These are operation that are designed to alter the appearance of a nose for aesthetic purposes or for physical reasons such as breathing difficulties.
How Are Rhinoplasties Performed?
A specialist such as a plastic surgeon or a maxillofacial surgeon will perform the process. The patient will first be sedated before surgery. Although the procedure itself is complicated, the intent is to shape the nasal structure by separating the skin and soft tissues from the underlying cartilage. The cartilage can then be shaped and manipulated to achieve a desired result, based on visual or medical requirements. Finally, a stent will be inserted for a period of five to ten days to help ensure that the form of the new nasal structure remains intact.
To recap, the basic steps of a surgical procedure will include:
- Pre-surgical sedation.
- The separation of the skin and tissue from the cartilage.
- The reshaping of the underlying structure.
- The insertion of a stent for a period of five to ten days.
There are also non-surgical procedures that are available. Non-invasive treatments will involve a subcutaneous injection of a substance similar to Botox that will reshape the nasal structure. This revision is temporary in nature and while the recovery time is considerably less than with surgery, further injections will be needed to maintain the desired appearance.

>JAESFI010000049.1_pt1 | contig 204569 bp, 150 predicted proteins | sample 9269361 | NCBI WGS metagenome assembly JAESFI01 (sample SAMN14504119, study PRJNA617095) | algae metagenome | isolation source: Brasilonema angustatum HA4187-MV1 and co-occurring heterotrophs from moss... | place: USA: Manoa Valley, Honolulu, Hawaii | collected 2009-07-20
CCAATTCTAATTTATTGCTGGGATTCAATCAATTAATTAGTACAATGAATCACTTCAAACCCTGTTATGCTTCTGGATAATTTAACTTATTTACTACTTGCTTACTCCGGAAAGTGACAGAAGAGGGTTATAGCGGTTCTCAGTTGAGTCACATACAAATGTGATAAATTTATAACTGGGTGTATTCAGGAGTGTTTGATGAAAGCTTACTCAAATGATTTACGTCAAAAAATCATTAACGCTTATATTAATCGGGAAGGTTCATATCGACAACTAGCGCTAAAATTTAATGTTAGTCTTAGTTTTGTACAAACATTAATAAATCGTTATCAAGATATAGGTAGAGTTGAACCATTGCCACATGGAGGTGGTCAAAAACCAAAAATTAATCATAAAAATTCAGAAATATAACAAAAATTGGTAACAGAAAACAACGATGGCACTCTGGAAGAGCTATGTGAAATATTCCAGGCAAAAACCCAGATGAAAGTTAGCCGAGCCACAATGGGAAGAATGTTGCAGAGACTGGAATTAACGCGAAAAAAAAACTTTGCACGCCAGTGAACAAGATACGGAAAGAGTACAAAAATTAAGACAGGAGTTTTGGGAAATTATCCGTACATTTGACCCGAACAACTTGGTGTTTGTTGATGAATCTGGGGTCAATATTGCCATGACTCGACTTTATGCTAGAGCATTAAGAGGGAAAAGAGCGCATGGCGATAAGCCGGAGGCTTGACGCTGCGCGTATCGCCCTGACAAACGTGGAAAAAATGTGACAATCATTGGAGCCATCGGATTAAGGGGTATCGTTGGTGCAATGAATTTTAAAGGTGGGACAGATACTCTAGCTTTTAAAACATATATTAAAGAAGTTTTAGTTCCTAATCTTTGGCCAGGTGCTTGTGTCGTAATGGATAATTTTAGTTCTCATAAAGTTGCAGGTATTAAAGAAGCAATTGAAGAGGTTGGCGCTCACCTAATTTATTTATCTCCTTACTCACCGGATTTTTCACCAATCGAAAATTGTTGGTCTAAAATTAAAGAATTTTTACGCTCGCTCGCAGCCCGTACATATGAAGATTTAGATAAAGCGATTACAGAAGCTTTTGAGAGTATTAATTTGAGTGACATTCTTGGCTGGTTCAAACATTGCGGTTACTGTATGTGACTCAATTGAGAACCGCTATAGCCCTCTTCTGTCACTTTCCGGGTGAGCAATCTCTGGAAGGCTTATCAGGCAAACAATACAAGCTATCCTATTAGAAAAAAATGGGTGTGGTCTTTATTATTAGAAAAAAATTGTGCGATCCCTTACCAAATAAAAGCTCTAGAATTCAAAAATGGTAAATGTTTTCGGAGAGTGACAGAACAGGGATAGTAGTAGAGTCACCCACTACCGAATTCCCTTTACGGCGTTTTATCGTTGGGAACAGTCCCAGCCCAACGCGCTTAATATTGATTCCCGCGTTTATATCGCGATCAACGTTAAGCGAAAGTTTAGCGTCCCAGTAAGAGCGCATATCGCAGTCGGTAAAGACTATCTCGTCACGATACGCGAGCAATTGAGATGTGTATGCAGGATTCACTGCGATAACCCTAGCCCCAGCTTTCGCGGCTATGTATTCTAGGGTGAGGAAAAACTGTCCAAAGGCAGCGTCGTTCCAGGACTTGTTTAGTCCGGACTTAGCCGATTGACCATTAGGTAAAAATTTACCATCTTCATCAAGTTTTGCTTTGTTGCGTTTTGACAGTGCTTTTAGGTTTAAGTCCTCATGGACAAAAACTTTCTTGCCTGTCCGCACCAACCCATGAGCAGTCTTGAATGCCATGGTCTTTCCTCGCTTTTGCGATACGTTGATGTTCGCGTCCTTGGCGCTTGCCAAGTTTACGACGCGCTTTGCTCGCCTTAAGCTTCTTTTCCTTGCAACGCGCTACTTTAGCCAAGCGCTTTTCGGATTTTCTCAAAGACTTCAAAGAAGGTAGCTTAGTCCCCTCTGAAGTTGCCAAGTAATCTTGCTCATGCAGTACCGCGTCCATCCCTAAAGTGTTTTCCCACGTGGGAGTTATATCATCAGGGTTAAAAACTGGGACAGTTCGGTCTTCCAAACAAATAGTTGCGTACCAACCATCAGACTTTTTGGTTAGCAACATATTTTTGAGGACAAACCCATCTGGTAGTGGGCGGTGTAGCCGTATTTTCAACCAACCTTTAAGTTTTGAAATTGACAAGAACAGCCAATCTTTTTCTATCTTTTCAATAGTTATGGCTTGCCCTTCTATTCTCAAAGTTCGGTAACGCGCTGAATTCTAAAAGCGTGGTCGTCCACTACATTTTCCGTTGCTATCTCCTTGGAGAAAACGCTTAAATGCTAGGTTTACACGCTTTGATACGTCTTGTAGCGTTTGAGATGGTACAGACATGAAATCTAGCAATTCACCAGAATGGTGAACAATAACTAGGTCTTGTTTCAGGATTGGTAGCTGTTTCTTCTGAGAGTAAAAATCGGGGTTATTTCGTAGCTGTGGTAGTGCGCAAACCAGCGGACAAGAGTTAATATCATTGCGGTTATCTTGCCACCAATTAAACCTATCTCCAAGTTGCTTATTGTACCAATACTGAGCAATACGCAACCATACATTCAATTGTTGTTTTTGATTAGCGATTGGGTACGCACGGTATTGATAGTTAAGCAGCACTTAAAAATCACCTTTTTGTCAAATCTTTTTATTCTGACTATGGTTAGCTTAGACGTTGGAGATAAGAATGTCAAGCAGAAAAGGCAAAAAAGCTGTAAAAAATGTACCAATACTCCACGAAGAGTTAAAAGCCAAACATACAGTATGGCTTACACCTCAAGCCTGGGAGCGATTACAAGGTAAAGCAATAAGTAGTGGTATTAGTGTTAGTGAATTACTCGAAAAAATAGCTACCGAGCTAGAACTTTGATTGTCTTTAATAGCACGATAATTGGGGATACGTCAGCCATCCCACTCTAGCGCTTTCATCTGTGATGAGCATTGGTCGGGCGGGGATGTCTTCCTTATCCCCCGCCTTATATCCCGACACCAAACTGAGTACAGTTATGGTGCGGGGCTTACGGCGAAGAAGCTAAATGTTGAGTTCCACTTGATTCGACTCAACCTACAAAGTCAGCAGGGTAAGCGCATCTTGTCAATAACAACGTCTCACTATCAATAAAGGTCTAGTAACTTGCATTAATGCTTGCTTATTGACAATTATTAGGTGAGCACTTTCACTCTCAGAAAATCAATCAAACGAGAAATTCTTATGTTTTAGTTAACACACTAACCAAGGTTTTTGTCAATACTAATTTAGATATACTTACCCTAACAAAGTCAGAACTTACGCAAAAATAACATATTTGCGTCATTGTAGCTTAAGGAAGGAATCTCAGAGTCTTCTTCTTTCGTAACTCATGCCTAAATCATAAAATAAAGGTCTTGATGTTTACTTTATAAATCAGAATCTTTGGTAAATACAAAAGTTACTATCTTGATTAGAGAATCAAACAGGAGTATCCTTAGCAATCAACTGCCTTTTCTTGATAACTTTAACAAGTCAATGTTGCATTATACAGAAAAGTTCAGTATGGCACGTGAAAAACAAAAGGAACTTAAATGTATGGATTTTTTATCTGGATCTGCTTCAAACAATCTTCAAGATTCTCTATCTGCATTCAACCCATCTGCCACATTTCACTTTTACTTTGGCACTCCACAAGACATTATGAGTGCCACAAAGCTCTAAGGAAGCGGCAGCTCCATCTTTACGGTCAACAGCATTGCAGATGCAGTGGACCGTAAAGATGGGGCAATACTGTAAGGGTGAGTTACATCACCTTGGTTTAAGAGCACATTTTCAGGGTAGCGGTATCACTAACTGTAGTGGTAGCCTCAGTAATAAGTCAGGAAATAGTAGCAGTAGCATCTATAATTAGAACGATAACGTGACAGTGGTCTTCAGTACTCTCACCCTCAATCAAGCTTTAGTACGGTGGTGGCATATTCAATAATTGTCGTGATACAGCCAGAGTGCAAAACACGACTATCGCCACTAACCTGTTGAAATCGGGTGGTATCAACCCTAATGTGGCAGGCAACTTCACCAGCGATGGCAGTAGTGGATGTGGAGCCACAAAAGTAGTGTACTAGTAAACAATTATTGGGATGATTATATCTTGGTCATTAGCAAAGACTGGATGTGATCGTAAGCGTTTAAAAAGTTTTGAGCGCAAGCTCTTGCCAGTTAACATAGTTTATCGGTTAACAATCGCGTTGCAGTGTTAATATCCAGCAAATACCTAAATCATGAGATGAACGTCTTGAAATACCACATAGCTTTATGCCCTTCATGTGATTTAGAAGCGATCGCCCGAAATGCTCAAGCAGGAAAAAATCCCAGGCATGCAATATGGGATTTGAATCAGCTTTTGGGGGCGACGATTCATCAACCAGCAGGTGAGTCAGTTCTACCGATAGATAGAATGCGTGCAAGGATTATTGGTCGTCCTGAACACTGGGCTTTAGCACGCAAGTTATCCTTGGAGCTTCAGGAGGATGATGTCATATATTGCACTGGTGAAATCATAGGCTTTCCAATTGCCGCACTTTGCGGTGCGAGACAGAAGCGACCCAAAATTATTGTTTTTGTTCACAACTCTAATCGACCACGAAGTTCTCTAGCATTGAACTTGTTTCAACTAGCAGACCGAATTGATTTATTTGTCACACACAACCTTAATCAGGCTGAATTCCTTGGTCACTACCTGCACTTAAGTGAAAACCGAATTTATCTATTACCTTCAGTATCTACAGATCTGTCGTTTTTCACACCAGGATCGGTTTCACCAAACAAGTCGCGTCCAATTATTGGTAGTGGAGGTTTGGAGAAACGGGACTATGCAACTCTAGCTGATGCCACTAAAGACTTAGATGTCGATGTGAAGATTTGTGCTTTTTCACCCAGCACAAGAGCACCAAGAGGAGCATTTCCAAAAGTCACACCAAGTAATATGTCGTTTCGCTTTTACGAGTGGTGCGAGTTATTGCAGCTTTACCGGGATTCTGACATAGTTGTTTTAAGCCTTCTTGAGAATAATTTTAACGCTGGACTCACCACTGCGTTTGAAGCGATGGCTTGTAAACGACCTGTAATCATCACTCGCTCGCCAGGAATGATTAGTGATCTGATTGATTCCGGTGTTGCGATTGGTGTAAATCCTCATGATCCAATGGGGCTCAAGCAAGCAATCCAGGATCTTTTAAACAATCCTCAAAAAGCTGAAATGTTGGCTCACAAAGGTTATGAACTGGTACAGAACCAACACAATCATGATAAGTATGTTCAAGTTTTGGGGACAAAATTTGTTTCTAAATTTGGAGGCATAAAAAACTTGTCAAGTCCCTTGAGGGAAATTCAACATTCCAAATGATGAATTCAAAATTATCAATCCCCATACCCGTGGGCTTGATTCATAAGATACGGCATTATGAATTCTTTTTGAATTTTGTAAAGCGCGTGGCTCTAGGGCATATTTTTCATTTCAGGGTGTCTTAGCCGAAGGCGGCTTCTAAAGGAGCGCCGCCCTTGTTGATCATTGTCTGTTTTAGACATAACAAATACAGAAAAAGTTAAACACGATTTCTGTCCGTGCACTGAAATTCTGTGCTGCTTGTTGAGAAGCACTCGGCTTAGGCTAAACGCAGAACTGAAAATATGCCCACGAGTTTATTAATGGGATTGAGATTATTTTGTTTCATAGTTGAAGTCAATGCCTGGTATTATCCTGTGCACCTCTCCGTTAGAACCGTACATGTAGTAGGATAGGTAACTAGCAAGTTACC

So, non-surgical options and their associated characteristics are:
- The subcutaneous injection of an inert substance.
- The recovery time is markedly less.
- The effects are more transient in nature.
Risks of Rhinoplasty Operations
One of the most pronounced risks is that of infection. This can be of a particular concern, as such infections can rapidly spread. However, the chances of developing an infection are quite low. Nonetheless, antibiotics will be prescribed following the procedure.
Another risk involved is that of simple aesthetic dissatisfaction. Some patients will be unhappy with the ultimate results and opt for further treatments. This can turn into a dangerous cycle, for there are only so many times these operations can be performed before irreparable changes have been made.
Another risk is the delicate nature of the area following the procedure. Splints that are removed too early can cause nasal deformation. Exercises that raise blood pressure can rupture sensitive blood vessels and even the act of blowing one's nose can damage internal sutures and lead to the need for further treatments.
Therefore, some of the main risks are:
- The chance (albeit remote) of infection.
- Aesthetic dissatisfaction.
- Possible physical damage or injury following the treatment.
Healing times will vary, but it should be expected that most bruising will dissipate within two weeks after the operation. Nonetheless, the nasal region will exhibit swelling and a slight deformity for up to three months. During this time, those recovering must be careful not to damage the area in any way, as mentioned earlier.